- A top Oracle executive said Google is “virtually alone” in its Supreme Court battle over Java, saying “the technology community is not supporting Google’s position. Not even slightly.”
- Oracle Executive Vice President Ken Glueck also downplayed the parties that have publicly supported Google in the Supreme Court case, including tech giants IBM and Microsoft saying they have “commercial interests” in this litigation.
- Glueck called Microsoft the “original sinner,” saying the tech giant had once engaged in anticompetitive practices against Sun Microsystems which created Java and was acquired by Oracle in 2010.
- Google hit back at Oracle. “We saw a remarkable range of consumers, developers, computer scientists, and businesses saying that open software interfaces promote innovation and that no single company like Oracle should be able to monopolize creativity,” Google spokesperson Jose Castaneda told Business Insider.
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Oracle said Google is “virtually alone” in its Supreme Court brawl over Java, downplaying IBM and Microsoft’s support for its tech rival.
Ken Glueck, Oracle executive president and the tech giant’s point man in Washington D.C., said that contrary to public perception, Google’s position does not enjoy wide support in the tech community.
“There is a lot of chatter that ‘tech’ is supportive of Google’s position in Google v. Oracle,” Glueck said in a blog post on Monday. “But a closer inspection of Google’s Amici makes clear that the technology community is not supporting Google’s position. Not even slightly. Google appears to be virtually alone — at least among the technology community — in seeking to weaken copyright for software.”
Oracle and Google are set to face off before the US Supreme Court next month in a software copyright case that experts say could have a major impact on the tech industry. The 10-year-old battle centers on Oracle’s claim that Google stole critical parts of its Java technology for its Android operating system. Google rejects the claim, arguing that Oracle cannot own this type of code — known as APIs, or application programming interfaces — which allows programs to talk to each other.
More than two dozen parties, including IBM and Microsoft, filed briefs with the Supreme Court endorsing Google’s position. But Glueck dismissed these public statements, saying, “If you look at the leading Silicon Valley-based companies, exactly none of them filed briefs on Google’s behalf.”
IBM and Microsoft, he argued, have “commercial interests in this litigation.”
Glueck called Microsoft the “original sinner,” saying the tech behemoth engaged in “anticompetitive conduct against Sun’s Java.”
He also said Microsoft supported Oracle’s position on this dispute in 2013 and previously supported “the copyrightability of “interfaces'” But the company is “now completely silent” on this issue and “instead, its new brief focuses exclusively on fair use” (emphasis his).
“The entirety of the public record is clear that Microsoft is actually on Oracle’s side of this critical component of the case,” Glueck said.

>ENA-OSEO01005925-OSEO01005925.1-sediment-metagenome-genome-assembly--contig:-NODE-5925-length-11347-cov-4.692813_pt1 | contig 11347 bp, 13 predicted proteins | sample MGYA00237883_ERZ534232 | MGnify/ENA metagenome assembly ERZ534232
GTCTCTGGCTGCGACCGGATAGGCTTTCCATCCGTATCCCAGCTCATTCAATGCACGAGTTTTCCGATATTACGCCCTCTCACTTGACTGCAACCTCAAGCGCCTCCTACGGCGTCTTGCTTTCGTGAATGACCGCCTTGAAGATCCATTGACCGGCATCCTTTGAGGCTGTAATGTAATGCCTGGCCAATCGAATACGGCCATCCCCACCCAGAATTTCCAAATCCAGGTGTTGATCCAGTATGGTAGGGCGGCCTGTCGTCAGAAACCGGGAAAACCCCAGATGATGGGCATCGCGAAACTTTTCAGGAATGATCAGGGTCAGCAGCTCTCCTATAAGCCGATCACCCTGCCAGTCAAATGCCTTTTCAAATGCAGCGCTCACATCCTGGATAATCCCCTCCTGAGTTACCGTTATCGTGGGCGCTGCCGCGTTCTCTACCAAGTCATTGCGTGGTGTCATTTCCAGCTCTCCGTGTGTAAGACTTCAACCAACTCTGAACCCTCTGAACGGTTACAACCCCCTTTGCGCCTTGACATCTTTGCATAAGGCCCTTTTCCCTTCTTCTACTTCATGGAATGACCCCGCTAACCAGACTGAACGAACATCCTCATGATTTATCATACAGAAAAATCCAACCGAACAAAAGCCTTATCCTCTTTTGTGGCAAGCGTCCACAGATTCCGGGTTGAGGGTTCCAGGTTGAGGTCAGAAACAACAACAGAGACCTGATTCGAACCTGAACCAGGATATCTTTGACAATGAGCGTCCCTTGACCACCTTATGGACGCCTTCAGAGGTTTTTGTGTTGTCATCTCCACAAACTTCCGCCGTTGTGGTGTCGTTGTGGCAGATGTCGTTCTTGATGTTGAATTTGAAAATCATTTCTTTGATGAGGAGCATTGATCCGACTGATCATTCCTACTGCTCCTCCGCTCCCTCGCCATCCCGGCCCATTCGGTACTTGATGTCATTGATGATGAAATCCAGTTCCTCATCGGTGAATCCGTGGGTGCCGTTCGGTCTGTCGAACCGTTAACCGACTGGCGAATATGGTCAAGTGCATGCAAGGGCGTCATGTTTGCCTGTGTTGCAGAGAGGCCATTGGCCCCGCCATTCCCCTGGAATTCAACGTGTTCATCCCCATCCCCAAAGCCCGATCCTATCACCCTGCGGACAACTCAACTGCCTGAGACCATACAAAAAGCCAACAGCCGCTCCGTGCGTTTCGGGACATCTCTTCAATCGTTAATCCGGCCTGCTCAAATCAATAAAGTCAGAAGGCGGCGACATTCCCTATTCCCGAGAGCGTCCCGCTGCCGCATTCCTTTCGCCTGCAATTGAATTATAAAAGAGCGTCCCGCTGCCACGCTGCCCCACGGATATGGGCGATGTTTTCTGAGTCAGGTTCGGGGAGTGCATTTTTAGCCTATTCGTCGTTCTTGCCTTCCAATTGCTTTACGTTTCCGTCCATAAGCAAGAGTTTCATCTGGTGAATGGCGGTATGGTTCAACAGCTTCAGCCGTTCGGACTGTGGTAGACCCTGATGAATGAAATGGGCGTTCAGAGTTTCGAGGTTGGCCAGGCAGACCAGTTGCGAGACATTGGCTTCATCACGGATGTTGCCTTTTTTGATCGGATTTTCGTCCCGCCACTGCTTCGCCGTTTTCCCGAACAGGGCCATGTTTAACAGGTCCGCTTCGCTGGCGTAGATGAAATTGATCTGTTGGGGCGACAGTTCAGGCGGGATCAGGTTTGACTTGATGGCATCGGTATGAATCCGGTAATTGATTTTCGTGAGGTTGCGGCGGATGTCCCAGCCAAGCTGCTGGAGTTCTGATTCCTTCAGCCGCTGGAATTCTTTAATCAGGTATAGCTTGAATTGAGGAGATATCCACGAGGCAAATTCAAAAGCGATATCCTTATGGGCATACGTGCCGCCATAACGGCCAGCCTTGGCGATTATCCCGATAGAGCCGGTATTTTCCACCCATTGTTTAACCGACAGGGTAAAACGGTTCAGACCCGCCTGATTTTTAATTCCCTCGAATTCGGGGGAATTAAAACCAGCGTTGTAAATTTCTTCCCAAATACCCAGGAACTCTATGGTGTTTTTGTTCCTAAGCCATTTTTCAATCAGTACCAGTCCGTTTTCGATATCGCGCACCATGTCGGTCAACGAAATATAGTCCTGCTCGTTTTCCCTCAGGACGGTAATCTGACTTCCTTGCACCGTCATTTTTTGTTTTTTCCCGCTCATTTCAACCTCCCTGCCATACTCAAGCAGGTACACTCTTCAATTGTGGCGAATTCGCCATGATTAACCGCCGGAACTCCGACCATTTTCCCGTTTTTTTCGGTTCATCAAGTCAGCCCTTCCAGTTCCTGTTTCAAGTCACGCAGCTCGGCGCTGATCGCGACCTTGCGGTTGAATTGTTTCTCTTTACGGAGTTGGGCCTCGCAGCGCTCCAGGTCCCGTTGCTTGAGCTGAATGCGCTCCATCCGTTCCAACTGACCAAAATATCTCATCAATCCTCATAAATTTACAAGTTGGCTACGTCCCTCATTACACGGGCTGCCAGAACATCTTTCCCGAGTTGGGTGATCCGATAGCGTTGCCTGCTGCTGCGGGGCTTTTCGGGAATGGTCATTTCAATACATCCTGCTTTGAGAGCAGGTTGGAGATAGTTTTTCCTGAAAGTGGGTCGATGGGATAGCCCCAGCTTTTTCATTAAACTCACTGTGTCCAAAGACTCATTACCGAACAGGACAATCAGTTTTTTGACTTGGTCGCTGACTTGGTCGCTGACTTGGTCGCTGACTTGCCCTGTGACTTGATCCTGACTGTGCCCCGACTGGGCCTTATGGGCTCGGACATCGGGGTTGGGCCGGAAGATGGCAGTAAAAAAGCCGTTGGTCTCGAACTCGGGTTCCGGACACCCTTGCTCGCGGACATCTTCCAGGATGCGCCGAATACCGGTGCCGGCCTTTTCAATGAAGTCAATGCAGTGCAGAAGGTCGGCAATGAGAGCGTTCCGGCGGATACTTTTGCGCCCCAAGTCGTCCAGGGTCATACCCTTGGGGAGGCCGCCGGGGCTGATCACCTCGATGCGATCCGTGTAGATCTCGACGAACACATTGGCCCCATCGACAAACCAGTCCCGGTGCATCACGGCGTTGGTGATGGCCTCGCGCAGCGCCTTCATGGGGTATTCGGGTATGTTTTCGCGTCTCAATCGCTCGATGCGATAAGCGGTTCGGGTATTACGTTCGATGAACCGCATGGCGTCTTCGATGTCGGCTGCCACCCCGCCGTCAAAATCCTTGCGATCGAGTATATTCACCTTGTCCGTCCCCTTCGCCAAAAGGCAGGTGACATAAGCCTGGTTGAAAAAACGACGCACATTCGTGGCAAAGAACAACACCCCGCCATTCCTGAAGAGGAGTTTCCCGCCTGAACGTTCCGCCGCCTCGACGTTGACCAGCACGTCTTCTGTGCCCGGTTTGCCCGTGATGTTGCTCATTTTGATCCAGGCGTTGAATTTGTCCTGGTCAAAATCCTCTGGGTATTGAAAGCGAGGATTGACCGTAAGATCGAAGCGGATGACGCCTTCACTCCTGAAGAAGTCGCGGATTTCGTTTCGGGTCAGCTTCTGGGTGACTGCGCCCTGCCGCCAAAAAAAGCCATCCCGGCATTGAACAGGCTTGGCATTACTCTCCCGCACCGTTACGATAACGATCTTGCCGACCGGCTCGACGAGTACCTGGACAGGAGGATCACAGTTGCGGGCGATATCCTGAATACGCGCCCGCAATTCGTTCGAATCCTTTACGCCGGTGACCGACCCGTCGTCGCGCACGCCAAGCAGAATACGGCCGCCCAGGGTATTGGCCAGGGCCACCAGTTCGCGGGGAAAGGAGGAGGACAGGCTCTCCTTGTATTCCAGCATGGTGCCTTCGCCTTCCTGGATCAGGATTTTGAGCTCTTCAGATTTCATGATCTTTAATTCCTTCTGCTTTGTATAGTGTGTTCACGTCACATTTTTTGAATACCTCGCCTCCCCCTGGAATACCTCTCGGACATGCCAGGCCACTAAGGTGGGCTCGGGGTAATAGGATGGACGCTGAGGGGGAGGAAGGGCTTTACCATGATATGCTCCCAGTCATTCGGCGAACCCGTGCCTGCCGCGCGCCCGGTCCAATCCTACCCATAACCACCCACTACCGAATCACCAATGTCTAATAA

It changed in 2015, he said, when Microsoft and Google forged a commercial agreement.
“What changed Microsoft’s stance in this litigation was that commercial agreement,” Glueck wrote. “Microsoft’s position is as principled as that.”
Glueck also blasted IBM, quipping, “Before Codebreak,” referring to the controversy around allegations of cheating by the Houston Astros in Major League Baseball, “there was Jailbreak.”
He said “Jailbreak” was the name of an industry “scheme” led by IBM aimed at pressuring Sun Microsystems to change the way it licensed Java in order to boost Big Blue’s ability to use the software. “Oracle knows well IBM’s efforts here because we were part of the community,” Glueck said.
“IBM has a long history with Java, and we shouldn’t confuse IBM’s commercial and competitive interests with a new-found interest in the proper balancing of copyright protection for software,” Glueck said.
Google hits back at Oracle
A Google spokesman hit back at the Oracle blog post, saying the tech company’s position enjoys wide support in the industry.
“We saw a remarkable range of consumers, developers, computer scientists, and businesses saying that open software interfaces promote innovation and that no single company like Oracle should be able to monopolize creativity,” Google spokesman Jose Castaneda told Business Insider.
Google’s position has been backed by different groups of technologists, investors and academics. One brief filed by a group of startup execs and advisers, including investors Esther Dyson, warned:
“Startups are under threat. … By holding that APIs — software interfaces allowing developers to access pre-written lines of code — are copyrightable, and use of them will rarely, if ever, constitute fair use, the lower court struck a blow against the interoperability copyright meant to protect — a blow that falls particularly heavily on startup companies.”
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